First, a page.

If you don't remember who wrote and performed "Cat Scratch Fever," you're forgiven. However, if you have cats or are around other cats, you need to learn a few things about a severe disease with the same name.
What causes cat-scratch fever?
Also known as cat-scratch disease (CSD), a cat can be infected with a bacteria called "bartonella henselae" from a flea bite in kittenhood and eventually pass it along to humans. So if a cat infected with CSD licks an area on your body with broken skin, scratches, or bites you, don't blow it off as kitty being grumpy. Remember, a cat's mouth isn't sterile, and his saliva could make you worse. Interestingly, cats infected with this bacteria don't usually show any symptoms.
How do you know if you have CSD?
See your doctor if you've come into contact with an infected feline and start having symptoms such as fatigue, fever, and swollen lymph nodes. It can take up to 10 days for CSD to manifest, and the symptoms mimic other conditions, so don't delay a diagnosis. Sometimes cat scratch can cause swelling of the brain or heart, at which stage it can be fatal. Most of the time, medical treatment will involve treating the fever, pain, and swollen nodes and letting CSD go away on its own. However, if it lingers or gets worse, your physician will probably want to put you on a regime of antibiotics.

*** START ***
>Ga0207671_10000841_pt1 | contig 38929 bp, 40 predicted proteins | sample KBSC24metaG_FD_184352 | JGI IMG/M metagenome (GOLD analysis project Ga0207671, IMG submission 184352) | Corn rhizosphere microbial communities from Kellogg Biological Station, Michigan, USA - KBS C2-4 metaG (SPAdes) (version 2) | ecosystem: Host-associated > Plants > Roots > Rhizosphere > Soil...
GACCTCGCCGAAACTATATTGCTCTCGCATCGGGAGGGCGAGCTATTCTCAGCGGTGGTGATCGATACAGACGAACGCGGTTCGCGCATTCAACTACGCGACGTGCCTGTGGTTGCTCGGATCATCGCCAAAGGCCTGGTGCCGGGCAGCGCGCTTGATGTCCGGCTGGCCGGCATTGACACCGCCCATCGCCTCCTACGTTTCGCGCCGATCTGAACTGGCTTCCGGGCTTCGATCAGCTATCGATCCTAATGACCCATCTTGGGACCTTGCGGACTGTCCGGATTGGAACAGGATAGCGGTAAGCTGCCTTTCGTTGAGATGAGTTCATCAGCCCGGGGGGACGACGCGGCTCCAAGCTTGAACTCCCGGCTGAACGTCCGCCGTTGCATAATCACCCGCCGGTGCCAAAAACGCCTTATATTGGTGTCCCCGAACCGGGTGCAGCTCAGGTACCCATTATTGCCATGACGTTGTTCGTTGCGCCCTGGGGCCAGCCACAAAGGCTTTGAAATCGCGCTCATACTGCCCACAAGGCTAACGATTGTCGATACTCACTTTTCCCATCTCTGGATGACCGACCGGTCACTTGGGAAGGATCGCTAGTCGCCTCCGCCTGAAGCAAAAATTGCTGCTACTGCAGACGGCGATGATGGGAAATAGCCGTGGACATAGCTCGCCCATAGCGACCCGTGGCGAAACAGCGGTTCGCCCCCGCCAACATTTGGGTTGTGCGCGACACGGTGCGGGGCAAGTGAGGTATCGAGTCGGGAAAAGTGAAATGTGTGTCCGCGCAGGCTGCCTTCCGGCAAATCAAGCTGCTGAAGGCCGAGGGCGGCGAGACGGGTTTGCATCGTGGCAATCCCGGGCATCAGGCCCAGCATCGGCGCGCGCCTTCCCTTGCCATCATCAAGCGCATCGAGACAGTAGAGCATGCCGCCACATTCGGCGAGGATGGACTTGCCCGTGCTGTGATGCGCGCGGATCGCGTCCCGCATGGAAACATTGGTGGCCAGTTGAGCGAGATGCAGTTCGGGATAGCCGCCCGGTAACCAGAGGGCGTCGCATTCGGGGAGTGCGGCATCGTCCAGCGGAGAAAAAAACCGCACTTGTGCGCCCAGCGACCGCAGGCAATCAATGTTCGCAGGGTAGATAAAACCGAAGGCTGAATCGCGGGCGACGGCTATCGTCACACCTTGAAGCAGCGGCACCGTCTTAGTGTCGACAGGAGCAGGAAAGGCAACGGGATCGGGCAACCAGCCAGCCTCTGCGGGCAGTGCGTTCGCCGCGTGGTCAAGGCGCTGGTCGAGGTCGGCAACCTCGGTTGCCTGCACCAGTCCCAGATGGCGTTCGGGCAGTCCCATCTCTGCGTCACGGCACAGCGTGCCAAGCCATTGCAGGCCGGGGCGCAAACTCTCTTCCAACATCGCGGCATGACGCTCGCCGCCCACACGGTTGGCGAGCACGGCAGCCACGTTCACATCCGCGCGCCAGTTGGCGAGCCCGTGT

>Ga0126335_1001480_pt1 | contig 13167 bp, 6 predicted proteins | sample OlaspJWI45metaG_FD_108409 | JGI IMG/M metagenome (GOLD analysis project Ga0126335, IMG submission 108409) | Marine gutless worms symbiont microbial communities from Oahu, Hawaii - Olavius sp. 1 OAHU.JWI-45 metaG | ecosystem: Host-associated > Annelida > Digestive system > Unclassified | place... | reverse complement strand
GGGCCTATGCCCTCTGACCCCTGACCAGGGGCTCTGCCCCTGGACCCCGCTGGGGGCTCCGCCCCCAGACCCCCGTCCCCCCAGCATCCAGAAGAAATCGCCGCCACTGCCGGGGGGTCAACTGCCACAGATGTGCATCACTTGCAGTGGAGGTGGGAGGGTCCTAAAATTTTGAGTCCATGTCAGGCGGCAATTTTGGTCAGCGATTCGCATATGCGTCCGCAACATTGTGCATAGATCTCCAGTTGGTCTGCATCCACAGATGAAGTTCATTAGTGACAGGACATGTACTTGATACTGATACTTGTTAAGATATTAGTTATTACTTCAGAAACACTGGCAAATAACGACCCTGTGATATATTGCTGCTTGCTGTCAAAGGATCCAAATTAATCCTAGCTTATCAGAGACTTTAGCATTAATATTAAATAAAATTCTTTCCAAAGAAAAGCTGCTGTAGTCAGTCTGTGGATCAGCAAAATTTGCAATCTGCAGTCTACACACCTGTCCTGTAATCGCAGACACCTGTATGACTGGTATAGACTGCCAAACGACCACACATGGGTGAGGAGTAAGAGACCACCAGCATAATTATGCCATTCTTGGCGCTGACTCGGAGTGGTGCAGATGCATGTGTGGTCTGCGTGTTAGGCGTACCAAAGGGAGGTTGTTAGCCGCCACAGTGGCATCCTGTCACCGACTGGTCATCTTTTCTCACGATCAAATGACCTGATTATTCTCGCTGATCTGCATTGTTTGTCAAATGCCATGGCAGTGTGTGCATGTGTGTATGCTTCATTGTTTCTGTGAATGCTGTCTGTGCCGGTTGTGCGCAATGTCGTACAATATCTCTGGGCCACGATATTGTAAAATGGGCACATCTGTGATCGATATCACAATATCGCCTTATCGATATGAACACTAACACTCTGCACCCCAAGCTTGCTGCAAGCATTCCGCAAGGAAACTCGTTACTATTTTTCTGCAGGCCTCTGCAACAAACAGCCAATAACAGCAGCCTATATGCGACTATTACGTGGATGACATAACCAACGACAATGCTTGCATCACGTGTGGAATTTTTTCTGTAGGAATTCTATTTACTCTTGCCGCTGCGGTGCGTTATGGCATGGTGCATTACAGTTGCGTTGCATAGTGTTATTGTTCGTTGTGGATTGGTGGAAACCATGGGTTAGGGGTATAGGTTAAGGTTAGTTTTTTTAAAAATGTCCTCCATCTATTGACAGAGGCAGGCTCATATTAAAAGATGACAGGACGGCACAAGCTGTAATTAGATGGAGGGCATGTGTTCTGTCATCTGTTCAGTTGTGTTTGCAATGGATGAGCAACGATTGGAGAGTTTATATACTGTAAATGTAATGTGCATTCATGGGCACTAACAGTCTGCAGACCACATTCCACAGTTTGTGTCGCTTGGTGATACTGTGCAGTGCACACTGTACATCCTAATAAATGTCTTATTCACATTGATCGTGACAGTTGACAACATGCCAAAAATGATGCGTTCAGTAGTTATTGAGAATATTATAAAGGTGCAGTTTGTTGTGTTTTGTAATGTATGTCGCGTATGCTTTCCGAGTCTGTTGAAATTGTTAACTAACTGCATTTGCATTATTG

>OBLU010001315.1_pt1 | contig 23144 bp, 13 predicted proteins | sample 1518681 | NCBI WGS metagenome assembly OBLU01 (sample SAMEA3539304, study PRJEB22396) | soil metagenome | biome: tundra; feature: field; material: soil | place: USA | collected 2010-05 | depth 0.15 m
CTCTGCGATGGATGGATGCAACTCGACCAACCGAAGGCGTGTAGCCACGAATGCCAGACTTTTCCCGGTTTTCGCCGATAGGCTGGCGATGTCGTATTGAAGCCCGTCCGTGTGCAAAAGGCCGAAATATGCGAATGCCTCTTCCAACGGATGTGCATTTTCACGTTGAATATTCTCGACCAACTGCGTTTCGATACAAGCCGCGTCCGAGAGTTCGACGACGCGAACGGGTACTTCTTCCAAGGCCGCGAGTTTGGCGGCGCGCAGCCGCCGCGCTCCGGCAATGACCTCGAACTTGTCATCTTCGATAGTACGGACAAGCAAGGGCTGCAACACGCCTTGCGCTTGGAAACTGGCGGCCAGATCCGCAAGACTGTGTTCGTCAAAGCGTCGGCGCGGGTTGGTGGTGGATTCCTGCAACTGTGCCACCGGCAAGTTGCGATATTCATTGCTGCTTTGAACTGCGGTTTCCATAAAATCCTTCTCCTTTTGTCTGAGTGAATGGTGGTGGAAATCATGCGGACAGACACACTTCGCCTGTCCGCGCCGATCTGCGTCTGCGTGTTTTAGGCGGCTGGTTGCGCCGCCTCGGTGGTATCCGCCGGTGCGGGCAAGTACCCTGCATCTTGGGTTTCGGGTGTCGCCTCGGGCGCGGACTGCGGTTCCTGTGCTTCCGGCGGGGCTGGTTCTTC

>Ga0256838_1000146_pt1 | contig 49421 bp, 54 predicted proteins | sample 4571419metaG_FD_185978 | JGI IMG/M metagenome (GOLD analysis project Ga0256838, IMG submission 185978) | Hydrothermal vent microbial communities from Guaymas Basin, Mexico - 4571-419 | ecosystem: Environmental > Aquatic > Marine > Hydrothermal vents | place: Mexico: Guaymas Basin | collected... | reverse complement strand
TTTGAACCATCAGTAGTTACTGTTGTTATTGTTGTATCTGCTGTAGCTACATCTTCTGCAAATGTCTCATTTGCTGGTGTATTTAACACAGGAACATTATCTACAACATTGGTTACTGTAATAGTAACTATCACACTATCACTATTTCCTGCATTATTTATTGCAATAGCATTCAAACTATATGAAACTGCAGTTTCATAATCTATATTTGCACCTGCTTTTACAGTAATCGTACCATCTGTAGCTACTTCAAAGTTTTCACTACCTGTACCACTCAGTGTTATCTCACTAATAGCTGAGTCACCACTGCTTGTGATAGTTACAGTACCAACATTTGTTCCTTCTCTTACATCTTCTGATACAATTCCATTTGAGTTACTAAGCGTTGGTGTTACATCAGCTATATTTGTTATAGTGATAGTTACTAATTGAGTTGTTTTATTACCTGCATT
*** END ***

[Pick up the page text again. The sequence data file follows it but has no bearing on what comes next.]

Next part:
How to avoid CSD
CSD is found primarily in hot, humid areas of the country and in families with cats - and children. Surprisingly, CSD is also found in dogs and other animals. Since fleas are the culprit, keeping your home and felines flea-free can help avoid an occurrence in your family's human or canine members. Many products on the market repel fleas, offer prevention, and are far less expensive than the discomfort if someone catches them. Also, make sure your child knows how to interact safely with cats to avoid bites and scratches.
A fascinating bit of history about cat-scratch fever: Dr. Robert Debre, a French physician, is credited with making the first diagnosis in 1931. His patient was a 10-year-old boy with swollen lymph glands falsely thought to have contracted tuberculosis.
Cat Scratch Fever
Cat-Scratch Disease in the United States, 2005-2013